Wednesday, September 28, 2011

Rescue On El Cap

Two rangers hang from a helicopter as they approach a ledge with two climbers on it. They were successful in evacuating the hurt climber. Story and photos here.

Through The Khumbu With A Helmet Cam

From the Adventure Blog:

If you ask any climber on the South Side of Everest what the scariest part of the mountain is, most will invariably say that it is the Khumbu Icefall. Ironically enough, this portion of the climb is actually located at relatively low altitude, sitting just above Base Camp.”

Northern Pole Of Inaccessibility

Do you have “steely determination and massive amounts of reserves?” If so, you can join a team to travel to the center of the Arctic Ocean with this group. Besides the steely determination, I think you’ll need to like the cold and pony up some dough.




Flying Thru A Cave

Not really a cave, but an arch. Watch at the 1:08 mark when the video shows the view from his helmet cam.

Tuesday, September 27, 2011

Hiking In Colorado

Radio Liz and Seth recently hiked in the Colorado mountains. She has a trip report here along with beautiful photos. They were able to photograph the rare mountain elf.


Fast Women On El Cap

Two women just broke the female speed climbing record on “The Nose” route on El Cap – 10 hours, 40 minutes. (I’m sure they could’ve gone faster if they wanted to. But they wanted to protect the ego of the men’s record-holders whose time is 2 hours, 36 minutes.)

This Kinda Makes Me Want To Ski

I always wondered what these women trip were all about and now I know. “Shameful Thrill-Seekers On The Loose.” Apparently hotel owners know all about it.

Hiking Can Be Dangerous

Especially by yourself in the desert. Here’s the story of a man who fell 10 feet while hiking and then crawled for four days until he was rescued. (I was down in The Maze in Utah many years ago. It is quite spectacular. But we drove there. Why hike when you can drive?)

photo: The Chocolate Drops

Can You Figure Out What’s Wrong?

American Alpine Institute has 3 photos of top rope setups for us,to look at and try to figure out if anything is wrong with them. Here’s the first one. The others are here.

Blackleaf Canyon

Blackleaf is a wonderful 600 ft., mostly bolted alpine-feeling wall.

I talked to Pat today at VE and he just got back from a month-long climbing trip including several areas in Montana. He loved Blackleaf Canyon. He called it the “Potrero Chico of the US.” Many multi-pitch sport routes. Several miles of yet undeveloped cliffs. At Mountain Project, there are only a few climbs listed.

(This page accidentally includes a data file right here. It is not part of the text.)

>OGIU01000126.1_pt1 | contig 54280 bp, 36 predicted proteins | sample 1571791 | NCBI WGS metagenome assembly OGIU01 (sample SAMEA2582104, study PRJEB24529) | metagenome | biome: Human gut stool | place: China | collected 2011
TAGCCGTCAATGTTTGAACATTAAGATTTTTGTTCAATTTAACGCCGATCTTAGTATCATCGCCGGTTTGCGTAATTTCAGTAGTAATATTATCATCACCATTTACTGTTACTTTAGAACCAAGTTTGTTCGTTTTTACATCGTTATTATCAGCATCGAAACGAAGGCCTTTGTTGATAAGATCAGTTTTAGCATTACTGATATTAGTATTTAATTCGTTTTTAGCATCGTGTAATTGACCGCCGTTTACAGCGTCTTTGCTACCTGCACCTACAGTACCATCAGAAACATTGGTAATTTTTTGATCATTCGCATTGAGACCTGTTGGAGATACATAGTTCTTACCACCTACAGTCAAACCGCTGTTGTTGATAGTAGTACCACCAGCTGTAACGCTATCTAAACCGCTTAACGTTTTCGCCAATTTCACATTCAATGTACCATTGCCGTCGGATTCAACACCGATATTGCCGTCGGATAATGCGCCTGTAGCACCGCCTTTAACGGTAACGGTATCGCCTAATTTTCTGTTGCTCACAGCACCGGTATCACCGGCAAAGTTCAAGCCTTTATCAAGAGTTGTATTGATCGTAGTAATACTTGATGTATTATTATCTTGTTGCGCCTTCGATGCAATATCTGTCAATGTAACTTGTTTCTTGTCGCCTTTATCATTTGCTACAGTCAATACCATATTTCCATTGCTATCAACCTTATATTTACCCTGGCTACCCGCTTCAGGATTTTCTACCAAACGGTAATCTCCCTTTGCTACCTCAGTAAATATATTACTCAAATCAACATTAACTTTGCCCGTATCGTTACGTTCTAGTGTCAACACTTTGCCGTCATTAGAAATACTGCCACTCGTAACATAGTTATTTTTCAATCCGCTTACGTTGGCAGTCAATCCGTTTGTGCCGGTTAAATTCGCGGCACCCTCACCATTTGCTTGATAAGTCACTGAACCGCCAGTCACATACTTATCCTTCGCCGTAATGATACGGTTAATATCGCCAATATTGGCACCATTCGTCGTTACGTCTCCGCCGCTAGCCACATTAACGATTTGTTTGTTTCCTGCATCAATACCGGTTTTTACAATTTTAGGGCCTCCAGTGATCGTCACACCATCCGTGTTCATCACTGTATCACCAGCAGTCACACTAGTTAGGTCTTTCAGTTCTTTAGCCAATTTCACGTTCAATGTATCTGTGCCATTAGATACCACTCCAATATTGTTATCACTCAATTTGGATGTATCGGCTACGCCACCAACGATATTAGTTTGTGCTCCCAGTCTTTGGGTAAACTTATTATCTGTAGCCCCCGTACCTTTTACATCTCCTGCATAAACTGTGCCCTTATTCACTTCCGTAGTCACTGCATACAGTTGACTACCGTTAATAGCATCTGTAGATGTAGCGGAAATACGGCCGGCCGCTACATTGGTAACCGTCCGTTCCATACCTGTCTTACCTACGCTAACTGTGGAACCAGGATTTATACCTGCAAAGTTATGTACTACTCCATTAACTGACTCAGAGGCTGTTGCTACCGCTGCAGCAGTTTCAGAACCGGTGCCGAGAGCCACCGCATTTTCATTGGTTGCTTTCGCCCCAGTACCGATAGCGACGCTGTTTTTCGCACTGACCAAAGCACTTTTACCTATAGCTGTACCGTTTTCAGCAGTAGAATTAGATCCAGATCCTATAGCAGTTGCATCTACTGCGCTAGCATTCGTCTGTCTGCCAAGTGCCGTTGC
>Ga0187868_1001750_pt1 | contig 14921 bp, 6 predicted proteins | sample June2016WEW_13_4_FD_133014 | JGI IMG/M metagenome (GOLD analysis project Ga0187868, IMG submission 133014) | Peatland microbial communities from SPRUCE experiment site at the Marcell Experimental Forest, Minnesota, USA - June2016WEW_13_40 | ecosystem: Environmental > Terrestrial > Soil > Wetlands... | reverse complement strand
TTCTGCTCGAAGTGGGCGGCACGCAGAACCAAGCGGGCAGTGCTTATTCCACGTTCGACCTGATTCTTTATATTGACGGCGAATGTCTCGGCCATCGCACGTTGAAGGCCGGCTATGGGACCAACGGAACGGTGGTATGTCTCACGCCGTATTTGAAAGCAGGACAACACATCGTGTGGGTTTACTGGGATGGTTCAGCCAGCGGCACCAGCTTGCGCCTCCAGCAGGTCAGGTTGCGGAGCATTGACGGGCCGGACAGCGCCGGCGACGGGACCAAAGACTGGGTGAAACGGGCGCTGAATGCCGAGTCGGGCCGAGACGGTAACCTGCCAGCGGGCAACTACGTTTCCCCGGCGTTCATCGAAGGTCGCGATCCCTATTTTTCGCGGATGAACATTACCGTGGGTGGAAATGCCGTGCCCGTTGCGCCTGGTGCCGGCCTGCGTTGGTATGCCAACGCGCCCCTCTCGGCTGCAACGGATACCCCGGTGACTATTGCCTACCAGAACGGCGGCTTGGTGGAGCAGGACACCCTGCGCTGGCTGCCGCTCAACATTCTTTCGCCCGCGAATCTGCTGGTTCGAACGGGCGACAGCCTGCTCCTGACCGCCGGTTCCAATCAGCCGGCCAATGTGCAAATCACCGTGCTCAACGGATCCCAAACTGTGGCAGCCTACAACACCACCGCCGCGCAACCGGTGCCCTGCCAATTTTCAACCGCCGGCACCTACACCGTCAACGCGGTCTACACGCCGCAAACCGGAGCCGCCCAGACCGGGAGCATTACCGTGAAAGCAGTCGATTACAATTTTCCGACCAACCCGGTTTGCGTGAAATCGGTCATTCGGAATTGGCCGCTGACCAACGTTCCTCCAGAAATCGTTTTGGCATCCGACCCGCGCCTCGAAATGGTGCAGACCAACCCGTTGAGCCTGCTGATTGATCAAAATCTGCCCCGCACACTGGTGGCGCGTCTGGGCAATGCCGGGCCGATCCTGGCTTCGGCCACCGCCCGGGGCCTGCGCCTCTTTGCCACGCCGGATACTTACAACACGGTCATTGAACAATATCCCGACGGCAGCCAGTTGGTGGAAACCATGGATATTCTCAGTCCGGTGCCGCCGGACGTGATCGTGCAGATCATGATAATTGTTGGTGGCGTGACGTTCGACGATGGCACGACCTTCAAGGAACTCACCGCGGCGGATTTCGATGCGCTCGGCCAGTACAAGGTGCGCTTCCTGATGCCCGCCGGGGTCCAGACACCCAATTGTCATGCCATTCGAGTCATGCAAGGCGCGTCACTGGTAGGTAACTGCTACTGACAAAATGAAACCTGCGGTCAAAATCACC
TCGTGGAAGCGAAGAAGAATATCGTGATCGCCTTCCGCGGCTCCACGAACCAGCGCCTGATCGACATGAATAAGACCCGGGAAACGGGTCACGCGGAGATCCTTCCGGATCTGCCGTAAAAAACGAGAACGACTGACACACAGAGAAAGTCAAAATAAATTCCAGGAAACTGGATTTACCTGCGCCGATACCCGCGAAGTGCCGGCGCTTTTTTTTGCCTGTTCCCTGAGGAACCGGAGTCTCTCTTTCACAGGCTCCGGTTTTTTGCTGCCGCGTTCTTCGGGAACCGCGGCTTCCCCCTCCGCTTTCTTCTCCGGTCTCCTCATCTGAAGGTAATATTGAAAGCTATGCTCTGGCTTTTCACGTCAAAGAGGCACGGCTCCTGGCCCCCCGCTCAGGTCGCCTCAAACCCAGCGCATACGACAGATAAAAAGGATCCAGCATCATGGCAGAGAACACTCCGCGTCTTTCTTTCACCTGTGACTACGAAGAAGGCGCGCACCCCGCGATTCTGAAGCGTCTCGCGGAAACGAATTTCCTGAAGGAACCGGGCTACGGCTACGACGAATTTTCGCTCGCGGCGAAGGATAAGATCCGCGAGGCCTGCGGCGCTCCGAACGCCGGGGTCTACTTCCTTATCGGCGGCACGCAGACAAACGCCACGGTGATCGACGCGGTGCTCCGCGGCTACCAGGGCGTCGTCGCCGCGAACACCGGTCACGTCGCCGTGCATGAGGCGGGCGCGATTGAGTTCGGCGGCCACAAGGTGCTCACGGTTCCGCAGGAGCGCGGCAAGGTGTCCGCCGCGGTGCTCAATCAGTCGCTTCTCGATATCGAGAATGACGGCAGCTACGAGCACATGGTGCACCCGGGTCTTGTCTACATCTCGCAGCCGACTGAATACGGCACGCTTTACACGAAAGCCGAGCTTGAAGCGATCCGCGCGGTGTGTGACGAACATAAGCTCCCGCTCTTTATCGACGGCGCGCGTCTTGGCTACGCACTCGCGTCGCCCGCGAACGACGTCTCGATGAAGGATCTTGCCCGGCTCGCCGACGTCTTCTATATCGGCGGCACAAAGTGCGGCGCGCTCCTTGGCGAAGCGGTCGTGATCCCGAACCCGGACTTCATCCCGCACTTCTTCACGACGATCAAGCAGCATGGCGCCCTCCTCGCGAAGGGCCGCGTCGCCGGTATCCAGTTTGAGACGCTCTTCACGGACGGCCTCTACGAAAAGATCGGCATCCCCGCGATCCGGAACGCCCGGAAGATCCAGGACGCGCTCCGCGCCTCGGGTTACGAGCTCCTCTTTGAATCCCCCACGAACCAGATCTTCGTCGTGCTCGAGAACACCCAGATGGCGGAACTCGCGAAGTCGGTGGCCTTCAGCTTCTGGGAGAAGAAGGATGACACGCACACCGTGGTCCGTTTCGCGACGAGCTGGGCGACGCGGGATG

Hydrate And Die

Stop drinking so much water! (Or more accurately, overhydrate and underperform). Read this report.

“The critical takeaway: We all drink way too much water (and sports drinks), putting ourselves at risk of worse, not better athletic performance….mild dehydration, which is completely normal during exercise, corresponds to faster marathon event times across ages and skill sets…that if you drink when you’re thirsty rather than before, you’ll maintain perfectly adequate hydration. In fact, more experienced, and often faster runners in the study did just that and suffered much lower incidents of GI and other distress.”

This idea of “hydrate or die” sells a lot of bottled drinks and water bottles and bottle carriers and… but it is not necessary to have that much water/fluid.

Greenland Video

A scenic tour of Greenland on a climbing trip in 2010. Her story of the trip here.

Reflections of Greenland from Granite Films Jim Surette on Vimeo.

Monday, September 26, 2011

Portraits Of Climbers

A series of “portraits” (interviews) with climbers on Denali from a man who spent a month on the mountain this summer with the National Park Service patrol.  Read his interviews here.

Mountaineering is a weird sport that can be both thrilling and ridiculous. We spent twenty-five days walking and waiting to get to a summit that we stood on for three minutes. Then we

walked back down. That sort of elected suffering incorporates many things: patience, determination, ego, grit, money, time, gear, self-reliance, self-absorption, and an anti-stir-crazy serum (in our case, Hearts and Bananagrams).”

Thursday, September 22, 2011

54 Balloons Used To Cross The Alps

Jonathan Trappe takes off at the start of his Alp crossing using helium-filled balloons (Picture: Barcroft)

Story here.






“The three well dressed men from yesterday, are a French team,…”

Who would’ve guessed that? Fabrice, is that you?